6. That would also mean those that think the Constitution is not a living document do not have the sanction of the Founders either. What we have here is differing political ideologies (Adams and Jefferson discussed that word) here in the modern era. The party not in power always accuses the party in power of using brute force. That's odd seeing as how the party in power gained power via a democratic election.


  7. Yes, Jimmy, your point is at least arguable in that light, although John Adams remains one of the least quoted Founders then and now.

    And regardless, although “living” Constitutionalists may control the levers of government by brute force in the present day, any claim to the Founders' sanction is nonsense.

    Let's just be honest about it.


  8. We have a living Constitution.

    Most of the reason for that is that the succeeding generations realized that it had to work for the people of their time and not be fixed to the dead hand of the past.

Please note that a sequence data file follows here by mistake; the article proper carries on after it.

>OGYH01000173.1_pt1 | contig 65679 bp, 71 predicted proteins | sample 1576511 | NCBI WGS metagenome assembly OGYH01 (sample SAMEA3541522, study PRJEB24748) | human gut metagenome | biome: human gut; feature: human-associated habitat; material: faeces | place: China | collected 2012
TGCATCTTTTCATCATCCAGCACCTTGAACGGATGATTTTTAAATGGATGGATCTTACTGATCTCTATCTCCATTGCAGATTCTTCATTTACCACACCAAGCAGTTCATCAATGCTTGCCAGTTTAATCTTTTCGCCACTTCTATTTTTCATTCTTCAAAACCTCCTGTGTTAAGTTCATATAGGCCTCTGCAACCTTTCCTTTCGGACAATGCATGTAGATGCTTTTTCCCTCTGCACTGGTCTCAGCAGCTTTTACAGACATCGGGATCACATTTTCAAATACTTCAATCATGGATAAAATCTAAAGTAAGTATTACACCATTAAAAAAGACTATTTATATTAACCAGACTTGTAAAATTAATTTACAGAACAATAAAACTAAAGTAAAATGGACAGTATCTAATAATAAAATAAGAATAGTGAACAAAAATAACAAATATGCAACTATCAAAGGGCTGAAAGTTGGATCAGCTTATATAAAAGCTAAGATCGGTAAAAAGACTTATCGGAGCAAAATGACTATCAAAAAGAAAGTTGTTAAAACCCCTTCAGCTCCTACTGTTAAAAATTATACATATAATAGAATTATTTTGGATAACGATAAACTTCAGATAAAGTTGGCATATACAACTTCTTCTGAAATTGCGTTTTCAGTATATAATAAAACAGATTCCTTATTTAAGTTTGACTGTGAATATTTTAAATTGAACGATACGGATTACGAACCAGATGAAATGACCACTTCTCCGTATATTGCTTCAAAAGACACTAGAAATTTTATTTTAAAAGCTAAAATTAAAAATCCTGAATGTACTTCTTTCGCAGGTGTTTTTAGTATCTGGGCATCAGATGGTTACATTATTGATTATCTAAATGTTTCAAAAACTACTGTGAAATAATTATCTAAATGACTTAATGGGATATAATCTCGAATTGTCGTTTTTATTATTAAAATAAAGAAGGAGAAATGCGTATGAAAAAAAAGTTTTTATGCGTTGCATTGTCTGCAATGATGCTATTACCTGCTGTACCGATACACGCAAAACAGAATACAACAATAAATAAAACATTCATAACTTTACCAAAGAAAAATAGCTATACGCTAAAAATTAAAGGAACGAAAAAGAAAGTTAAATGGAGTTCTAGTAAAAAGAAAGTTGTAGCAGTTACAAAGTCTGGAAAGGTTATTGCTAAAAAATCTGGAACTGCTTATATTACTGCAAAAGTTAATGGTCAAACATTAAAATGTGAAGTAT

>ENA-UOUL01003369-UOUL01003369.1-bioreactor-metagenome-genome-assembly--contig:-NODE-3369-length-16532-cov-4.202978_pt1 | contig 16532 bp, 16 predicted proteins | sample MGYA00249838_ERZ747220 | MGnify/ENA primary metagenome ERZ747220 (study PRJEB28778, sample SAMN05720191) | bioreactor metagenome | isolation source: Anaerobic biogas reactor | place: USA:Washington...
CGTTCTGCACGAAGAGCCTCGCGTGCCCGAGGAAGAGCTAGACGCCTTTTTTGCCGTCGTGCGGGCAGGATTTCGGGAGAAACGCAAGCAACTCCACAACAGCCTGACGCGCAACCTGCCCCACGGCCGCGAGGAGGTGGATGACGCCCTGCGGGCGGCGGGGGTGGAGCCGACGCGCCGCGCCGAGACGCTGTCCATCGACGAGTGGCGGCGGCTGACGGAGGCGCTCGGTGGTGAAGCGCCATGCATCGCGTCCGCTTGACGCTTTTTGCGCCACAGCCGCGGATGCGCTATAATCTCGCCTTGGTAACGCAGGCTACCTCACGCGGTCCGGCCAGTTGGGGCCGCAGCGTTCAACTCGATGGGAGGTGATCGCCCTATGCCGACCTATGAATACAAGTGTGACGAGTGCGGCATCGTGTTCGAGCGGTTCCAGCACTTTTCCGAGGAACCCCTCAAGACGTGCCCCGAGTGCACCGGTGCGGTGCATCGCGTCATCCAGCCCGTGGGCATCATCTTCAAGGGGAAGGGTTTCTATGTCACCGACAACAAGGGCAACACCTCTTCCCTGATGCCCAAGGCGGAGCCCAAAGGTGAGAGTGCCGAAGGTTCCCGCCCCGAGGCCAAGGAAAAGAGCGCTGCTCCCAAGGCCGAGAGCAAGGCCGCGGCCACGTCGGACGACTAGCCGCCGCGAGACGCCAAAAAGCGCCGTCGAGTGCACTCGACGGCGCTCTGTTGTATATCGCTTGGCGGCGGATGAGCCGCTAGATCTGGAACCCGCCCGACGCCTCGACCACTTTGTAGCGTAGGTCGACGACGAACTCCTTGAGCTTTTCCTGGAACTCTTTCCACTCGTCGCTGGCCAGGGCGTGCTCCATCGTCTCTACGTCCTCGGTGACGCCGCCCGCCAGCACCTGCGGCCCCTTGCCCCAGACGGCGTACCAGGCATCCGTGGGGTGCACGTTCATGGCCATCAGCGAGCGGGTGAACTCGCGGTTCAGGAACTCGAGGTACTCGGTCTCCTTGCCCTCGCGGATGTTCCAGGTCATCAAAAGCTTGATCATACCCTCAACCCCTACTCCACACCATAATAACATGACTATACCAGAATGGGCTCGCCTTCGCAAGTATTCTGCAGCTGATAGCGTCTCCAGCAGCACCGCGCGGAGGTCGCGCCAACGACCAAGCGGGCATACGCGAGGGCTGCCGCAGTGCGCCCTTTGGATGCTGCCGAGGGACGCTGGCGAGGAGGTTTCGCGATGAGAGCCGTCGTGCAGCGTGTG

John Adams and Thomas Jefferson remarked upon this after their presidencies.

    “In questions of power, let no more be heard of confidence in man, but bind him down from mischief by the chains of the Constitution.”—Jefferson

    As for John Adams, he had no part in framing the Constitution. I prefer Mr. Madison.

    “”As a guide in expounding and applying the provisions of the Constitution, the debates and incidental decisions of the Convention can have no authoritative character. However desirable it be that they should be preserved as a gratification to the laudable curiosity felt by every people to trace the origin and progress of their political Institutions, & as a source perhaps of some lights on the Science of Govt. the legitimate meaning of the Instrument must be derived from the text itself; or if a key is to be sought elsewhere, it must be not in the opinions or intentions of the Body which planned & proposed the Constitution, but in the sense attached to it by the people in their respective State Conventions where it recd. all the authority which it possesses.”


  9. We have a living Constitution. That is the only way this country is able to survive over the long term. Times change and so do the needs of the people it serves. What I think is remarkable is that the Constitution has had enough flexibility for the crisis situations we have faced over the centuries. Most of the reason for that is that the succeeding generations realized that it had to work for the people of their time and not be fixed to the dead hand of the past.